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North America owns 70 percent of mobile video surveillance market

North America owns 70 percent of mobile video surveillance market A robust American market continues to dominate the global share on the strength of school bus and police car verticals

LONDON—By a vast margin, North America remains the dominant sales region for mobile video surveillance equipment, according to a recent report from IHS, a global market research firm.

In 2012, the Americas contributed $346.6 million in revenue, good for 70 percent of the global share. The lion's share of this revenue comes from the United States and Canada, which together account for more mobile video surveillance sales than the Europe-Middle East-Africa region ($83.3 million) and the Asia region ($68.7 million) combined.

The report predicts that by 2017, North American sales will climb to $489 million, compared to $116.2 million for EMEA and $91.8 million for Asia.

North America's market dominance is not expected to diminish anytime soon, according to David Green, senior analyst, video surveillance and security services at IHS. Myriad reasons underlie this projection, some systemic, others about scale.

“There is a higher acceptance of video surveillance within the U.S.,” Green said. “There is certainly a cultural element to it, but I think it's mainly about the market size.”

School buses represent a particularly fertile North American vertical, if only because the market is primarily U.S. specific. The other major vertical driving growth in mobile video surveillance is police cars.

Green says the budget cuts in many North American municipalities have forced certain police departments and other verticals with mobile applications to get more mileage out of older video surveillance systems until the next round of federal and municipal budgets gain approval.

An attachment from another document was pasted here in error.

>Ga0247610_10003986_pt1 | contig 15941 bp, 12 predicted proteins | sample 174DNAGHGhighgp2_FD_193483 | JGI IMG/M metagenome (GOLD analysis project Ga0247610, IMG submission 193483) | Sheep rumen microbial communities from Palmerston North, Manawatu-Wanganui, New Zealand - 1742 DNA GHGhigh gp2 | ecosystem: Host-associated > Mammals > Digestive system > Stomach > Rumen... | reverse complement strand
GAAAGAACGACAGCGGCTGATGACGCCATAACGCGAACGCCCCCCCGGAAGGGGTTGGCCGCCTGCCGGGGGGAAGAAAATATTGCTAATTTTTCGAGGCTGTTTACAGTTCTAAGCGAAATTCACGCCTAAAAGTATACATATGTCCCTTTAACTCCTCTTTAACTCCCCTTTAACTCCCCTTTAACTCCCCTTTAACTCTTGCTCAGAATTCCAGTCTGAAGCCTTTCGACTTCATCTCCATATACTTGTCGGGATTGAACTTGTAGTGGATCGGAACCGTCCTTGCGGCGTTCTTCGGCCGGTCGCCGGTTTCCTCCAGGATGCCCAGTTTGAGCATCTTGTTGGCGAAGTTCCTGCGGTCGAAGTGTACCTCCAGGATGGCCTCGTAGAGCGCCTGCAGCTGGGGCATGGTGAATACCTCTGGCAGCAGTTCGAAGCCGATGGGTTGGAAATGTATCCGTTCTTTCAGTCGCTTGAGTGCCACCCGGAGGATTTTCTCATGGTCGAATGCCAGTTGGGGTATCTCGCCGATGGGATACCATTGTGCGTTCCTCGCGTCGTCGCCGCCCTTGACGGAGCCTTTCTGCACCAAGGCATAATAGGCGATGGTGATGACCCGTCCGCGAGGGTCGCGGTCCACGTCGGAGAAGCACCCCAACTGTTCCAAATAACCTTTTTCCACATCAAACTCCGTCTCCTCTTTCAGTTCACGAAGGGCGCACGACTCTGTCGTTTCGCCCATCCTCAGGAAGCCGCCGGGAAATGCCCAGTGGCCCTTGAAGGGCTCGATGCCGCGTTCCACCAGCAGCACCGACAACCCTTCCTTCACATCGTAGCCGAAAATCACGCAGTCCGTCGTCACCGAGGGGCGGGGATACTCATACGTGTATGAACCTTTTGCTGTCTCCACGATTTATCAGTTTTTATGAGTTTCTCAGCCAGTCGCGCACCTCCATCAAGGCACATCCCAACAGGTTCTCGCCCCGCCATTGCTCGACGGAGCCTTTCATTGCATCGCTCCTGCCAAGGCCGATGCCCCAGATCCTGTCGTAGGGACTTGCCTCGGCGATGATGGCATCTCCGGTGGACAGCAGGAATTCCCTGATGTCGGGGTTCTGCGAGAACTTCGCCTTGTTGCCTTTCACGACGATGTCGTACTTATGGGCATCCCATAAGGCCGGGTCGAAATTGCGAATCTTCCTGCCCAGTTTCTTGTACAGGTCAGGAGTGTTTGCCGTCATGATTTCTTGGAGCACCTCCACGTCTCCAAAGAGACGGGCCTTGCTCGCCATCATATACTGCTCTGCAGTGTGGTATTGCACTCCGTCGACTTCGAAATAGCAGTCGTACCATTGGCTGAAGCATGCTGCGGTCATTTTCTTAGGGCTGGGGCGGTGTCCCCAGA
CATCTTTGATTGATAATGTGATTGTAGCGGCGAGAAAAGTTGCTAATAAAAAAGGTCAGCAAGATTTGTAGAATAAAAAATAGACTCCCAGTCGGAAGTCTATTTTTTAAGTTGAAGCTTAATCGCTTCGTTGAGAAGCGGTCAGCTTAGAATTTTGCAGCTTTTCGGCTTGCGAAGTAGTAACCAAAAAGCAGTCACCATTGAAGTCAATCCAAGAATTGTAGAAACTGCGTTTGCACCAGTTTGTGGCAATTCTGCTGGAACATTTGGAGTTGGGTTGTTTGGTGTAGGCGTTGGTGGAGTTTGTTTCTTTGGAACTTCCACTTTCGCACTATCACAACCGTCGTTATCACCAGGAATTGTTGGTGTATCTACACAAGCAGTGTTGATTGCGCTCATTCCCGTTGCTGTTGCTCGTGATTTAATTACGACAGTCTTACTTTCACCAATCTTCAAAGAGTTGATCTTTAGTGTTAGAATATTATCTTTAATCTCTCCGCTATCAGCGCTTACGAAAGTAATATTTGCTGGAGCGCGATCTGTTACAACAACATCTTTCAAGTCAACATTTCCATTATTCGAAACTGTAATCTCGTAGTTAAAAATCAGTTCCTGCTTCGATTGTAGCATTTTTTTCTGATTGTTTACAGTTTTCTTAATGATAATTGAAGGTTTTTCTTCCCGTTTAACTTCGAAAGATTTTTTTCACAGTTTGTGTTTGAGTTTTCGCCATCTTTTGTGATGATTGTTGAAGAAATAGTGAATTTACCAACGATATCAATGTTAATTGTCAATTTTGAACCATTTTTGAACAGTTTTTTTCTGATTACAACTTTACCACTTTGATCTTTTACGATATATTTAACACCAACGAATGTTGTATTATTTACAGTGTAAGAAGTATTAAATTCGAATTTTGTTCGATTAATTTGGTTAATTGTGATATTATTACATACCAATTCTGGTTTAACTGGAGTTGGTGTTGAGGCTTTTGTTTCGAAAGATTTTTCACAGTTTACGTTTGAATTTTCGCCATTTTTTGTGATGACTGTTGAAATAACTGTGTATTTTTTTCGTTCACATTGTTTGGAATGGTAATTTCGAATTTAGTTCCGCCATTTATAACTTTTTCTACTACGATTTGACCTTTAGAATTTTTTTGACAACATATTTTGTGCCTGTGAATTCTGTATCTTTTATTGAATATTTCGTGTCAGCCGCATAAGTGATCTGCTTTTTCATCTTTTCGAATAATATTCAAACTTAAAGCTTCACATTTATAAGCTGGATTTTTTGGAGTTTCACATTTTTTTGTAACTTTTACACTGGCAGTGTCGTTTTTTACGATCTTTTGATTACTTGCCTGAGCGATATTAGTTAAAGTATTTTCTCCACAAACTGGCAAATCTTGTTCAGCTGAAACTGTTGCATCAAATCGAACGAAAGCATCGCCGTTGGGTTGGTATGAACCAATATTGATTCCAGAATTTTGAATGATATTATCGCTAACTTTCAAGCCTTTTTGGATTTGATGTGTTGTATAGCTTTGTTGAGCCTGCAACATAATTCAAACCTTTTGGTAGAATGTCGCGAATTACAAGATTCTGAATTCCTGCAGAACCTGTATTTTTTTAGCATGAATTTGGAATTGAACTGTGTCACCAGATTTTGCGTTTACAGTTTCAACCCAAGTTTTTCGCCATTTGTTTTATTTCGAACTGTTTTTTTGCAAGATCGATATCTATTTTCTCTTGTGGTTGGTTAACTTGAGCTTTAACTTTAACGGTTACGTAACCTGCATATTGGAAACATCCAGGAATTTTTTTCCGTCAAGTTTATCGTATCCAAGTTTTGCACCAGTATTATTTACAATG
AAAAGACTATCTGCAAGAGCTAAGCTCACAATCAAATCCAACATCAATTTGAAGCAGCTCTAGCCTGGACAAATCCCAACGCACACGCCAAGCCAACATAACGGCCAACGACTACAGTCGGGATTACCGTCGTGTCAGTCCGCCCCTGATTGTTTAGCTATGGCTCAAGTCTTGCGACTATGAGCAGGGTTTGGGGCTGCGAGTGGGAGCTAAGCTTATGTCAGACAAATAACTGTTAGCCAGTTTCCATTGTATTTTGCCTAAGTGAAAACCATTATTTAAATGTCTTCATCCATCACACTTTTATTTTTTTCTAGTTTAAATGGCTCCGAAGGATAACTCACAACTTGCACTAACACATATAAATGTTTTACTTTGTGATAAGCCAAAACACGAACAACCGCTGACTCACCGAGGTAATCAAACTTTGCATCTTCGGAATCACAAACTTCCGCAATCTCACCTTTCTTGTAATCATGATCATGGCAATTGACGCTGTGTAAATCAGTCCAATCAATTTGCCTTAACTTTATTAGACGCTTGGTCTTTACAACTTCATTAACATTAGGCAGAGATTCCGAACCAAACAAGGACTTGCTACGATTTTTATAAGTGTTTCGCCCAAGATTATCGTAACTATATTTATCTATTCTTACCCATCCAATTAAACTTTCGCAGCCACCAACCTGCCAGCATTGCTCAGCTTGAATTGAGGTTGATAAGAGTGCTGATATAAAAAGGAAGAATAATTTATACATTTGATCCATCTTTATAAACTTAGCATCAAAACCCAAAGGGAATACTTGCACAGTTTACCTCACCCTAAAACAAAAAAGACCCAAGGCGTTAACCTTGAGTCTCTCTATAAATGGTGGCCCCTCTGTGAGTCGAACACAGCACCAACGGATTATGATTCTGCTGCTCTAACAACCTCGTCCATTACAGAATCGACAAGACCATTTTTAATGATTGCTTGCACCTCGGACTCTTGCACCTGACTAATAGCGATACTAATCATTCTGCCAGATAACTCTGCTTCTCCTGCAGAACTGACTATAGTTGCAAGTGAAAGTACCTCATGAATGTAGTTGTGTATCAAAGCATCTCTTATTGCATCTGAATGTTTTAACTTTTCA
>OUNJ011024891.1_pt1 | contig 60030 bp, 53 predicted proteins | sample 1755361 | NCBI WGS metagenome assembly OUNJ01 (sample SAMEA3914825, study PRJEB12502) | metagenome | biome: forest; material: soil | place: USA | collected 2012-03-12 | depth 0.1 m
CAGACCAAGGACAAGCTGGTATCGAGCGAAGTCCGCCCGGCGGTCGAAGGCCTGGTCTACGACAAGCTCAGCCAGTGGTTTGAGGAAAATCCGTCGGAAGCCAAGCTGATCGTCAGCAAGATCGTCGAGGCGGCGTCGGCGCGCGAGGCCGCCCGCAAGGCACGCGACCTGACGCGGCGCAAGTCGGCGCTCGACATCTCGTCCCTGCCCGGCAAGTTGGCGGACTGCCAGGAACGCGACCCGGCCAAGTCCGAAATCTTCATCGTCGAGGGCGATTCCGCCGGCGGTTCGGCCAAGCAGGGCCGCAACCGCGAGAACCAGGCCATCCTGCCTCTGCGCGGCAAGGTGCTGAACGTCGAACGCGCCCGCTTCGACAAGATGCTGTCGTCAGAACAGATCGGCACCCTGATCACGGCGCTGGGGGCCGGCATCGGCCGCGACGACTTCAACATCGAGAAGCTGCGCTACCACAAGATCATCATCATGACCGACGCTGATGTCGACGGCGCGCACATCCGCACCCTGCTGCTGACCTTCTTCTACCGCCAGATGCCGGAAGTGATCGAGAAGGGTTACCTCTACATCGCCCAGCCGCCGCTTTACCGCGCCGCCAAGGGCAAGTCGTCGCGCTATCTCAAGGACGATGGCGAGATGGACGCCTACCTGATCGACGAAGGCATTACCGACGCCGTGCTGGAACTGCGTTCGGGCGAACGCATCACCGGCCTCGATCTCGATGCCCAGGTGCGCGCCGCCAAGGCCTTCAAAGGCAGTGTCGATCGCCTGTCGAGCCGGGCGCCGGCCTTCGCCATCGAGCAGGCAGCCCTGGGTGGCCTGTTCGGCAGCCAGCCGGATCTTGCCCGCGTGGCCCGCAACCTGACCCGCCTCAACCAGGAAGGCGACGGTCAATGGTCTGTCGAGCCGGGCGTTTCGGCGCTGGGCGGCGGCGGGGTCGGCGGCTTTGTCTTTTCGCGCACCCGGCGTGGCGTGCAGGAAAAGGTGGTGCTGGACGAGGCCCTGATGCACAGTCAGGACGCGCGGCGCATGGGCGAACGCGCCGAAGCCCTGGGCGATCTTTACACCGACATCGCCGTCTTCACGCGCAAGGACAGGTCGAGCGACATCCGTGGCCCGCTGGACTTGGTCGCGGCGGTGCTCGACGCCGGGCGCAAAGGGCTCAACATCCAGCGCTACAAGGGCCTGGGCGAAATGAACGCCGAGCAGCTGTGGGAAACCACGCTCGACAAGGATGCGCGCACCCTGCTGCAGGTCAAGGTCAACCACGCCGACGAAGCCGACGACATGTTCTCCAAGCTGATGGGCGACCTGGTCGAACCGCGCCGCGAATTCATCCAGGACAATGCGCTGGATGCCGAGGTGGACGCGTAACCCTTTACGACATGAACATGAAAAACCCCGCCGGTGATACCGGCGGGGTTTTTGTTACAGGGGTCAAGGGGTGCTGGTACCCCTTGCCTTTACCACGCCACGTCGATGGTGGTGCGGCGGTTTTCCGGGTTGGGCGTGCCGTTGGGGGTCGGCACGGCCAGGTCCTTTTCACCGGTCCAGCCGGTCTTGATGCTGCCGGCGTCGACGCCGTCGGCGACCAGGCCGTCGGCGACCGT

“That's the nature of the recession, but generally I think things are improving,” Green said. “That's going to release a lot of pent-up demand for the next several years, and what you're seeing is the beginning of that.”

Still, some aspects of the mobile surveillance vertical were able to withstand the otherwise harmful effects of the recession. The number of first-time buyers, for instance, remains strong, Green noted. Even the gradual improvement of economic conditions could signal an explosion in refresh rates for video surveillance across several mobile verticals. Green believes economic improvement together with the sheer size of the North American market will sustain a robust market.

“In the short term, you've got two functions of growth: either your total market size increases or your adoption rate increases,” Green said. “In America, the adoption rate typically is quite high, but in terms of actual [rate of market growth] I'm not sure North America will remain the absolute highest.”

It's possible both the EMEA and Asian markets, by virtue of having less mature markets, could outstrip North America in that respect over the next five years.

While the forecast is strong, certain factors could impede the lofty projections. Besides the vagaries of budgets and the economy, a potential ceiling for the North American market could be saturation, though Green said it's “not at that point yet.” Manufacturers would also do well to increase awareness of mobile video surveillance systems that offer ancillary benefits, such as operational relief, which can carry great appeal for more fiscally strapped municipalities and institutions, Green said.

“If awareness of that kind of technology increases, that's clearly going to be a driver of growth,” he said. “If budgets are tight and you're looking at a security system or a security system that can also improve operational efficiency, guess which one you're going to take?


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